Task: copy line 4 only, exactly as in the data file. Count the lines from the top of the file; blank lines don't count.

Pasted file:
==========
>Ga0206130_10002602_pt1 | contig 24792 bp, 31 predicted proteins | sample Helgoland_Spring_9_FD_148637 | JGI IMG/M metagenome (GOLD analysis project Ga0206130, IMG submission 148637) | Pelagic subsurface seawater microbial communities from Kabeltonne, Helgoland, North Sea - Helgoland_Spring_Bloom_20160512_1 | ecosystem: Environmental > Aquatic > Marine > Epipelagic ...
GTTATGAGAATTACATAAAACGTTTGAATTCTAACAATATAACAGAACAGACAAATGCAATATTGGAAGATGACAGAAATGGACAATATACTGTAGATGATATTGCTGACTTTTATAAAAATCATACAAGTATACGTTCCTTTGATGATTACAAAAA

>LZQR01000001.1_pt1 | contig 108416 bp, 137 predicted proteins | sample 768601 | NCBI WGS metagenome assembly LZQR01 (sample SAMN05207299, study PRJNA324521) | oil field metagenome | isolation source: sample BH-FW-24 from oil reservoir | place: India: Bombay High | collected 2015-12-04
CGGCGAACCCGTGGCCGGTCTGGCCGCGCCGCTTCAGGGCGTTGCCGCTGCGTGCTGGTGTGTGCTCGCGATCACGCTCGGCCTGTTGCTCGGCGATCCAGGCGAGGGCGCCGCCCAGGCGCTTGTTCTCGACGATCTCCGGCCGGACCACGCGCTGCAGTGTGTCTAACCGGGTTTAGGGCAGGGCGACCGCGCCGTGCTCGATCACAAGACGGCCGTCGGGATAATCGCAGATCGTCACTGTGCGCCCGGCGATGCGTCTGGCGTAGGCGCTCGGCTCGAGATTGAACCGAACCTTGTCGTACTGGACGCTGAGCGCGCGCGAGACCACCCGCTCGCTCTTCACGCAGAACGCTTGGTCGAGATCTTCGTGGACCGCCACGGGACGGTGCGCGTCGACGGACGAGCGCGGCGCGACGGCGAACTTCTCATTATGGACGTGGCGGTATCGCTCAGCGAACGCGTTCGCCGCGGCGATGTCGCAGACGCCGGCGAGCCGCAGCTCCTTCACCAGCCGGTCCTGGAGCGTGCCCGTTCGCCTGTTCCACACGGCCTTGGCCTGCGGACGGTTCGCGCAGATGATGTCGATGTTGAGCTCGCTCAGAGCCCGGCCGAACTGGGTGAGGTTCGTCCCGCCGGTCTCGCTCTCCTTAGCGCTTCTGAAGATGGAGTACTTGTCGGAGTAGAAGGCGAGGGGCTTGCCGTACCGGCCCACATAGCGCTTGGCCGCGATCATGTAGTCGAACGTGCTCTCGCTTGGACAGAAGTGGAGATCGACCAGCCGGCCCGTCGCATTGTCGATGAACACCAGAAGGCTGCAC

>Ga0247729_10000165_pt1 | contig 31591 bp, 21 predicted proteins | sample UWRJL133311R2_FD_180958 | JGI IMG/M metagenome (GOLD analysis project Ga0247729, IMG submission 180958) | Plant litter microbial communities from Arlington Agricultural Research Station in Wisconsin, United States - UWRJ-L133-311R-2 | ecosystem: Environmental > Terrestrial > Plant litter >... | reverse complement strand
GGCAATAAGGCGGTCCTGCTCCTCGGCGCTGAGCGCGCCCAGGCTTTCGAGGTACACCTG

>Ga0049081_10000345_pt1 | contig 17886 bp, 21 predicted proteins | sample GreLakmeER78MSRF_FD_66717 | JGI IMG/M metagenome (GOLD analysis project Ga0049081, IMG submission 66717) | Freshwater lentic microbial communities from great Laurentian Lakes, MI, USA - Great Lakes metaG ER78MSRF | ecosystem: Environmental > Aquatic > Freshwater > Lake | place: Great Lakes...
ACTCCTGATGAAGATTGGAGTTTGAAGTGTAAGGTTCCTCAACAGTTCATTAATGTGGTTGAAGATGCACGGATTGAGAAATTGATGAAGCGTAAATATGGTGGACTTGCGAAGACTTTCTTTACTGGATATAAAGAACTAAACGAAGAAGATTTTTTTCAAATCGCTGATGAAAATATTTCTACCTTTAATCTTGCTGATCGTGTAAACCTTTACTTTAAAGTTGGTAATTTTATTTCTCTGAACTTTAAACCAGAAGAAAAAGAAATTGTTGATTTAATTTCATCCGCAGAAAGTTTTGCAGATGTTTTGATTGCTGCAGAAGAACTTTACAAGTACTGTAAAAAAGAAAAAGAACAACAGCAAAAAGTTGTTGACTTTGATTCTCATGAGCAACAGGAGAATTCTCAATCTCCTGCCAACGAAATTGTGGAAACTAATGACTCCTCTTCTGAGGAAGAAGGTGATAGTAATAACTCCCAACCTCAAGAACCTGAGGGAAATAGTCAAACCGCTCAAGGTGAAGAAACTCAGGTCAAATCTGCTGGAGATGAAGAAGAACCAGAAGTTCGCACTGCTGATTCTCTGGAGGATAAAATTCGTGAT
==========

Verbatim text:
CGGCGAACCCGTGGCCGGTCTGGCCGCGCCGCTTCAGGGCGTTGCCGCTGCGTGCTGGTGTGTGCTCGCGATCACGCTCGGCCTGTTGCTCGGCGATCCAGGCGAGGGCGCCGCCCAGGCGCTTGTTCTCGACGATCTCCGGCCGGACCACGCGCTGCAGTGTGTCTAACCGGGTTTAGGGCAGGGCGACCGCGCCGTGCTCGATCACAAGACGGCCGTCGGGATAATCGCAGATCGTCACTGTGCGCCCGGCGATGCGTCTGGCGTAGGCGCTCGGCTCGAGATTGAACCGAACCTTGTCGTACTGGACGCTGAGCGCGCGCGAGACCACCCGCTCGCTCTTCACGCAGAACGCTTGGTCGAGATCTTCGTGGACCGCCACGGGACGGTGCGCGTCGACGGACGAGCGCGGCGCGACGGCGAACTTCTCATTATGGACGTGGCGGTATCGCTCAGCGAACGCGTTCGCCGCGGCGATGTCGCAGACGCCGGCGAGCCGCAGCTCCTTCACCAGCCGGTCCTGGAGCGTGCCCGTTCGCCTGTTCCACACGGCCTTGGCCTGCGGACGGTTCGCGCAGATGATGTCGATGTTGAGCTCGCTCAGAGCCCGGCCGAACTGGGTGAGGTTCGTCCCGCCGGTCTCGCTCTCCTTAGCGCTTCTGAAGATGGAGTACTTGTCGGAGTAGAAGGCGAGGGGCTTGCCGTACCGGCCCACATAGCGCTTGGCCGCGATCATGTAGTCGAACGTGCTCTCGCTTGGACAGAAGTGGAGATCGACCAGCCGGCCCGTCGCATTGTCGATGAACACCAGAAGGCTGCAC